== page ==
Notes from a presentation on journaling/blogging

I gave a 20 minute presentation on blogging and journaling this evening. It was a really enjoyable experience. I love getting to talk about the writing that I love to do. It was nice to share that love with people who were considering picking it up. What follows here is notes from my presentation. This is mostly for my benefit. I may have to give a similar presentation some time in the future and this way I can start from the notes I already have. It also allows me to point people to this entry instead of creating a piece of paper to hand out. Perhaps it will even be useful to someone who was not at tonight’s event. Keep in mind that these notes only served as a jumping off point for discussions which were much more nuanced and specific.

The difference between blogging and journaling: Journaling is primarily private, the only intended audience is yourself. Blogging has an audience in mind even if that audience is only one other person. Both blogs and journals can contain personal thoughts, events, experiences, or commentary.

Costs and Benefits:
Both cost time, energy and brain space. Some of the tools require practice to use.
Writing thoughts down helps them be clearer and more focused. It slows them down so they can be examined.
That slow down provides a conduit for inspiration and seeing things in a new way.
In a public blog, sometimes you get comments. That can be either a cost or a benefit depending upon the nature of the comments.
Can be a wonderful way to connect with family, friends, or even meet new people.

Paper and pencil- journals don’t have to be elaborate. I’ve grabbed scraps of paper before. But I recommend a method where the bits of paper won’t get lost.
Bound book- this can be anything from a special tome purchased for the purpose to a ten cent spiral notebook. At times I have found the spiral notebook to be very nice because it is so relaxed. I scribble all my notes, math calculations, lists, etc in the same place and it becomes a record of my life at the time.
Online- Lots of options. I’ll only list the three I know personally
Livejournal – An online community which has friends lists similar to facebook. People can lock their entries according to who they want seeing the entries. Read their site for more details.
Blogger – A journal or blog here can be completely password protected, or open to the public. Read their site for more details.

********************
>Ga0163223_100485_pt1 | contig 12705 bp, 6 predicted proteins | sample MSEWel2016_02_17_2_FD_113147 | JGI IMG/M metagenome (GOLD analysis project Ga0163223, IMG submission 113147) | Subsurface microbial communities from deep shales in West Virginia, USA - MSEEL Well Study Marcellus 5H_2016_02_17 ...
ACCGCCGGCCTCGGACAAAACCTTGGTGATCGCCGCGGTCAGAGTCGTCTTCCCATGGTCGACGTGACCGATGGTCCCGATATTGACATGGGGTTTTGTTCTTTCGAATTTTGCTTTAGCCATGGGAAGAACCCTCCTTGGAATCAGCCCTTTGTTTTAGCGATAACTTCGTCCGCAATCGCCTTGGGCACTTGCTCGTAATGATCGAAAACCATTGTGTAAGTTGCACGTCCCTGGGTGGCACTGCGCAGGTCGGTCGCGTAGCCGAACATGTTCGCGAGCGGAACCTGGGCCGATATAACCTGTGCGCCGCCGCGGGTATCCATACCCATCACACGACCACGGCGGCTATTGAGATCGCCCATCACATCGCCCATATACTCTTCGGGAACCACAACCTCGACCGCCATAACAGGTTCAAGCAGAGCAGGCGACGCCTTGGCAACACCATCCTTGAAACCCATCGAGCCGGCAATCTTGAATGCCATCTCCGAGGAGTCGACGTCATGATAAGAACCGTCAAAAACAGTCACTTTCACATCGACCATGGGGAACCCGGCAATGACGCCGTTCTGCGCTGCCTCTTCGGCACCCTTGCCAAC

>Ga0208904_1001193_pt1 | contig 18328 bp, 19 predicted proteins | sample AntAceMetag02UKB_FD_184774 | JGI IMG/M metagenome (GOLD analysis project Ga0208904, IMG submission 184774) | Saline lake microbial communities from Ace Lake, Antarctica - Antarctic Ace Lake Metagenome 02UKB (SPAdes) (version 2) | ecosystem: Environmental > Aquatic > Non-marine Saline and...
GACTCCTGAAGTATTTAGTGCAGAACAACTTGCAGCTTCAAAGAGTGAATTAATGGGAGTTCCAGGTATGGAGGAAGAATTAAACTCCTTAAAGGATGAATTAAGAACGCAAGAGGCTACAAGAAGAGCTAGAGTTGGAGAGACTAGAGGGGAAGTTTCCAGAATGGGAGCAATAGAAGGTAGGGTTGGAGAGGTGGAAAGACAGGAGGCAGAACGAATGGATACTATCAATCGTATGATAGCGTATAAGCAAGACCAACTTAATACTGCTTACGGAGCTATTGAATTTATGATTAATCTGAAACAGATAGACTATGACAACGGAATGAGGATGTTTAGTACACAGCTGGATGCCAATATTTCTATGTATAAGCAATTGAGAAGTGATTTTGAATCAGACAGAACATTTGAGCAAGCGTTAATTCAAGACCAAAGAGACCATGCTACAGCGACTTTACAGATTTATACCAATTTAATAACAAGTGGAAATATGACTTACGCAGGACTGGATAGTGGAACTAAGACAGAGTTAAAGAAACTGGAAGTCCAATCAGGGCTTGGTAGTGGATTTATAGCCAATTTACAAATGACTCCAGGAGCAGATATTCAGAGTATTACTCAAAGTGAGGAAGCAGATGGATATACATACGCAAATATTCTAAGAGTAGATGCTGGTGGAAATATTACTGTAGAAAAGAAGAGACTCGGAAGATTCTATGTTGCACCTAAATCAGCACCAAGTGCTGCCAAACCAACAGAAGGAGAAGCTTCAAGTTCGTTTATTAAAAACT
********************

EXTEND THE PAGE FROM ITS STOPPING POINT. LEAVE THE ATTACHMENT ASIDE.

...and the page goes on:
Own Domain name – This takes a lot more effort to set up, but can be very flexible and useful.

Stumbling Blocks:
“My life is boring” – No it isn’t. All of our lives are full of things that would be fascinating to someone who lives differently. Find the little stories in your life. The odd conversation in the grocery store line. The child’s lost tooth. Think of the stuff you would tell to a friend you haven’t spoken to for a day or a week. You can carry a little notebook to scribble notes about things as they happen so that you don’t come up blank when the time comes to write.

“It is a burden” The blog or journal is yours. You own it, it should not own you. You make the rules. You don’t need to apologize if you haven’t written in a while. The journal or blog is not going to get upset. It will wait for you.

“I always forget” Like any other habit, practice is required to make it a regular part of your life. Practice also makes figuring out what to write easier. You’re training your brain.

“People are watching” This one is blog specific, particularly if you post publicly. It is easy to become self conscious. Make sure you set some clear guidelines for yourself about what parts of your life are private and which are public. Everyone will put their line in a different place when deciding whether to pose photos, names of children, location, etc. Do your own research. Think through the risks and pick what is comfortable for you.

Note: In private journals, be sure to include full names, dates, locations and details. In five years you won’t remember what “lunch with friends” was about unless you put in the details. It is not polite to post such specific information about other people on the internet unless you have their prior permission.